WASHINGTON, DC – The 6th Annual Washington Oxi Day Foundation Celebration featured truly remarkable courage – “OXI courage” – punctuated by remarks that captured the incomparable strength and poise of the recipients of the 2016 Oxi Day Awards: Vice President Joe Biden and Nadia Murad. These events continued to honor and inspire courage in the world today – the same David vs. Goliath courage for freedom, democracy and humanity that was exhibited by the Greek people in WWII.
The October 27 black tie gala, attended by numerous U.S. policymakers and opinion leaders, dignitaries, human rights activists and Greek-American community leaders, was described as “life changing” and as an experience to “bear in my memory forever.” The Vice President and Nadia Murad shared through tears incredible stories of personal tragedy met with their incomparable resolve. Both alluded to the courage of the Greek people in 1940 and throughout World War II as they discussed their personal battles.
Human Rights barrister Amal Clooney nominated Nadia Murad for the Foundation’s 2016 Battle of Crete Award. Nadia has consistently made world headlines for her noble drive to hold ISIS accountable for the unspeakable atrocities they have perpetuated in Iraq and Syria, particularly against her Yazidi people.
In April she was named as one of TIME’s 100 Most Influential in the world; in May she was nominated by Iraq for the Nobel Peace Prize; In September she was invited to testify before the United Nations and was appointed a UN Goodwill Ambassador for the Dignity of Survivors of Human Trafficking – the first time that a survivor of atrocities has been awarded this distinction; on October 10 she received the Vaclav Havel Human Rights Prize at the Council of Europe in Strasbourg, France; on the morning of October 27, the day she received the Oxi Day Award for Courage, the European Parliament announced Murad as the recipient of the prestigious Sakharov Prize for Freedom of Thought; and on November 1, Glamour Magazine named Nadia a “Woman of the Year”.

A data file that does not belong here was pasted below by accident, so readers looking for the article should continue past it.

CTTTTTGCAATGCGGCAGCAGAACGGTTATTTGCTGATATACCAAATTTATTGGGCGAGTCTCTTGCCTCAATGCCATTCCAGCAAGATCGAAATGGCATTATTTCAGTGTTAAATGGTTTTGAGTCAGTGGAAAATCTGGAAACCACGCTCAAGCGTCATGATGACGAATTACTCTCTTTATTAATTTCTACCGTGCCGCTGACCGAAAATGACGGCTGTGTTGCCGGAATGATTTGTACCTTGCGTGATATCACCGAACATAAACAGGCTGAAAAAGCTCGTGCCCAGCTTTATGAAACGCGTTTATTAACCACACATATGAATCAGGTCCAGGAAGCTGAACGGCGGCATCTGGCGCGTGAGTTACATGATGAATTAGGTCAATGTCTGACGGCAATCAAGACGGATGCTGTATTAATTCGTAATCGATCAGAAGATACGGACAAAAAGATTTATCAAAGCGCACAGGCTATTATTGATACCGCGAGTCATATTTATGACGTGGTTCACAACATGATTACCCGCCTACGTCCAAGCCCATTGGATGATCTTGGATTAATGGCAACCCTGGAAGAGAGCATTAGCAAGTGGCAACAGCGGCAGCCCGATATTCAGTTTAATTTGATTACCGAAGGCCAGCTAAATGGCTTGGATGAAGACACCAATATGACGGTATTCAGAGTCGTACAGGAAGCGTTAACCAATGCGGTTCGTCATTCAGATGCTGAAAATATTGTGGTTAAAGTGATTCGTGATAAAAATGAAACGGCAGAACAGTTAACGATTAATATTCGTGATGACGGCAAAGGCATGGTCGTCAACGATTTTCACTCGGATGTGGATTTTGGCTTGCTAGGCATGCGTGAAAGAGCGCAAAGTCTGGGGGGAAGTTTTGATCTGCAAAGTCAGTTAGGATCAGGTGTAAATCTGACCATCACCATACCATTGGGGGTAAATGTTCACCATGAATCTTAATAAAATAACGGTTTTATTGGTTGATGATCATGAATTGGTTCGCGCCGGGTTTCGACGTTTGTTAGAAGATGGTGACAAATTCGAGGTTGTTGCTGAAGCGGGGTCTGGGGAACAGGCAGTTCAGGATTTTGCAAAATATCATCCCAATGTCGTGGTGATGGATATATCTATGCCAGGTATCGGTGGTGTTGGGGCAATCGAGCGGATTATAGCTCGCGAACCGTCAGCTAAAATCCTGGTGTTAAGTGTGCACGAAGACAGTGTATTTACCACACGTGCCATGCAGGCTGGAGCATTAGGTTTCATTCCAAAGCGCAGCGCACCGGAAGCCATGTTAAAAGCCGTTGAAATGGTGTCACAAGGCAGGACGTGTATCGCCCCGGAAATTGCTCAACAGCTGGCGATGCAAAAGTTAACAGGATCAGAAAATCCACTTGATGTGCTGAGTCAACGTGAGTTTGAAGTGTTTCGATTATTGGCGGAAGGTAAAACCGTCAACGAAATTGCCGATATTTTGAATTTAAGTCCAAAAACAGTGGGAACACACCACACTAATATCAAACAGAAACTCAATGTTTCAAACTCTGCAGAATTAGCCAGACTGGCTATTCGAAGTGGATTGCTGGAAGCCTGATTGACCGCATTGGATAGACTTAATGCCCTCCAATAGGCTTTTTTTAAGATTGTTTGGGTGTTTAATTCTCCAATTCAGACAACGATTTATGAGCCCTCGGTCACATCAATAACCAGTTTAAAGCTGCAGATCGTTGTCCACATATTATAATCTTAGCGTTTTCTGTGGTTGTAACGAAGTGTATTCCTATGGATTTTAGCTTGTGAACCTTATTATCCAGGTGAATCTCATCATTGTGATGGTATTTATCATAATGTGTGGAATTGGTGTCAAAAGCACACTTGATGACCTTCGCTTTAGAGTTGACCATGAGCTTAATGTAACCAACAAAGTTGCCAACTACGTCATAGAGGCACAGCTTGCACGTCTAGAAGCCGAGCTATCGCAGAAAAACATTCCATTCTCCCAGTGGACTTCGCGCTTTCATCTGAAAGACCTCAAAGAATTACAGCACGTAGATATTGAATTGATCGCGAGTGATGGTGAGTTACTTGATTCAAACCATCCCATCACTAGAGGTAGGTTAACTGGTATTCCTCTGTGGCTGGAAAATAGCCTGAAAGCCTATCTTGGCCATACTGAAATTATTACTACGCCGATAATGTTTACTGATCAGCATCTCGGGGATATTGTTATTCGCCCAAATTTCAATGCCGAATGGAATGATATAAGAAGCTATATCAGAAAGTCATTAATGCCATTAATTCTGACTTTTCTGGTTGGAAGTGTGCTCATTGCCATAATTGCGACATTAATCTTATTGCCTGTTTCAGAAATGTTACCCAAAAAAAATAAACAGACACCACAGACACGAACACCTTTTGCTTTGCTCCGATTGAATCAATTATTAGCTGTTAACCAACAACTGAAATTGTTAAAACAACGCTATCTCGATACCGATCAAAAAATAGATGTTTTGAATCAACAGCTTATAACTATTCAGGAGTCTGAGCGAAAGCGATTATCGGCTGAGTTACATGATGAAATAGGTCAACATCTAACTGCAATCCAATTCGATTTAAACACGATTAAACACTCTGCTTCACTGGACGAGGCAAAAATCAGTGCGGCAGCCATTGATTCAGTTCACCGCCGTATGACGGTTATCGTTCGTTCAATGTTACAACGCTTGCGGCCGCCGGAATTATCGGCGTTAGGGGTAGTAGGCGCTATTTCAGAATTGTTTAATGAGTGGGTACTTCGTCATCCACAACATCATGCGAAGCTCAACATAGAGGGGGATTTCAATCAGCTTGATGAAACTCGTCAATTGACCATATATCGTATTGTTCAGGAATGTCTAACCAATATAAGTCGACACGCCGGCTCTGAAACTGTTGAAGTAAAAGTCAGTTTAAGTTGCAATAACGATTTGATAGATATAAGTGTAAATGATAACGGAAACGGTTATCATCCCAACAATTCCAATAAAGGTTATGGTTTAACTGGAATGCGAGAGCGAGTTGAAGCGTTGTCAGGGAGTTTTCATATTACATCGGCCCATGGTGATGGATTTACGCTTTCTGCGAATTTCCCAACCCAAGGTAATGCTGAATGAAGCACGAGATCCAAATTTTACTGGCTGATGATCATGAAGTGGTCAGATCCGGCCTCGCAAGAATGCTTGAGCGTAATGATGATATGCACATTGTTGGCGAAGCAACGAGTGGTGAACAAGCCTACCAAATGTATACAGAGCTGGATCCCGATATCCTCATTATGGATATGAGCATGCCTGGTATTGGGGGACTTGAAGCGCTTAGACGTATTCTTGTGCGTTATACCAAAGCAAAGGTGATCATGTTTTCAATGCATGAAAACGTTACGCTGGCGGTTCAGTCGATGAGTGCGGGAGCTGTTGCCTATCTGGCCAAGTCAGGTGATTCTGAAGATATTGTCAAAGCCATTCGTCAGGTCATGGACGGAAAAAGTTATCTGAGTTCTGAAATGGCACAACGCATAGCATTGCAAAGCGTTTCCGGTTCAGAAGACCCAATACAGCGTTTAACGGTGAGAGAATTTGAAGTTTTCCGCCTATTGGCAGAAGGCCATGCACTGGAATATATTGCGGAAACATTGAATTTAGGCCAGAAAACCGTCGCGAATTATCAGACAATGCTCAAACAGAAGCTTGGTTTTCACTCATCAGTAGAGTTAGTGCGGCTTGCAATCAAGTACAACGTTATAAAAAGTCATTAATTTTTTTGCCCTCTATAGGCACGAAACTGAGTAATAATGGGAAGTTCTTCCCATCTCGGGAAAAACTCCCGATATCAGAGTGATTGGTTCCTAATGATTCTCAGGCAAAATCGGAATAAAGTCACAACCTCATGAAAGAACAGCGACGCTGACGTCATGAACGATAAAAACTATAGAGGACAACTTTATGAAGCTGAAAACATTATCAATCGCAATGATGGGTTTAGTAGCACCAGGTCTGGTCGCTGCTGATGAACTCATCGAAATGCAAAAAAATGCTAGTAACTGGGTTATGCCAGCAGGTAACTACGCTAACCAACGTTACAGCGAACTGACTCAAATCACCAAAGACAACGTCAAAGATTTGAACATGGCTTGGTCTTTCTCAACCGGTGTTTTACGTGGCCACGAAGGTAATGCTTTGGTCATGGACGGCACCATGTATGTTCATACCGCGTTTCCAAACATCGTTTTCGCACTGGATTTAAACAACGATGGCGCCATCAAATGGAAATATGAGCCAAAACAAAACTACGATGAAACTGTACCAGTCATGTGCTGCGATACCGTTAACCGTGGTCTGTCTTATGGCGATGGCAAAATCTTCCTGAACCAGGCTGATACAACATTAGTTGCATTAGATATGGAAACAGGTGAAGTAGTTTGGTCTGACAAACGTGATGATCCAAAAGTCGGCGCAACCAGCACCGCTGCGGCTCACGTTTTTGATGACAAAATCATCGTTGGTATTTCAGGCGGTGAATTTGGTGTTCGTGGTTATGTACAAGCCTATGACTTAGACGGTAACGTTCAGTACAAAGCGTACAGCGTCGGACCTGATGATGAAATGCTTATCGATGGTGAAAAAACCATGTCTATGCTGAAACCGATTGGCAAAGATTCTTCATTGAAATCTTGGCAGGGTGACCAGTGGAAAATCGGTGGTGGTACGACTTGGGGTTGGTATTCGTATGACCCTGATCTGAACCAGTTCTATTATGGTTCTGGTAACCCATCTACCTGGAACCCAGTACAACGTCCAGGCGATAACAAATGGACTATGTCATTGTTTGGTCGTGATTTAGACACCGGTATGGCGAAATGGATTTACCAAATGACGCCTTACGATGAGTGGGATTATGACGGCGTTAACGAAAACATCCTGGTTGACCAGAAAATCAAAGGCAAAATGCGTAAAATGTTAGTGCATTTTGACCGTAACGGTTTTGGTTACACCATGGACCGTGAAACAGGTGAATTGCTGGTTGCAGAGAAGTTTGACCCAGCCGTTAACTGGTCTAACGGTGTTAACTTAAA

The 2016 Oxi Day Award for courage was awarded to Vice President Biden and his son Beau Biden, the former Delaware Attorney General (posthumously). The Vice President has shown extraordinary courage throughout his life in public service. At 29, Joe Biden suffered the tragic loss of his first wife and daughter in a car accident that left his two young sons hospitalized. The loss of his son Beau to cancer in 2015 has inspired the Vice President to lead the Cancer Moonshot Initiative, a true David vs. Goliath battle against what will soon be the number one cause of death in the US. Beau Biden showed great courage in risking his life for our country, in fighting for the protection of children, and in his fight against cancer.
Honored alongside Biden and Murad was Makis Matsas, the distinguished President of the Board of Directors of the Jewish Museum of Greece, who received the 2016 Metropolitan Chrysostomos Award. Matsas epitomizes the proud tradition of the Jewish community of Greece who famously led the only revolt against the Nazis at Auschwitz and who sang the Greek national anthem as they met their death. Matsas’ escape from the Nazis in Greece as a very young boy shaped his consciousness and inspired his critical role in the creation of the Jewish Museum of Greece and its continued success.
Previous honorees recognized for their commitment to freedom, democracy and humanity have included: James Foley, nominated by President Bill Clinton in 2014 – the first American killed (publicly and brutally) by ISIS in response to American airstrikes in Iraq; Nobel Laureate Aung San Suu Kyi in 2011, and Chinese dissident Chen Guangcheng in 2012. Bono nominated the 2015 and 2013 honorees, Leyla Yunus of Azerbaijan and John Githongo of Kenya. Shimon Peres, Elie Wiesel and Prince Philip’s mother Princess Alice are previous recipients of the Metropolitan Chrysostomos Award.
For more information, including Vice President Biden and Nadia Murad’s remarks, visit www.oxidayfoundation.org.
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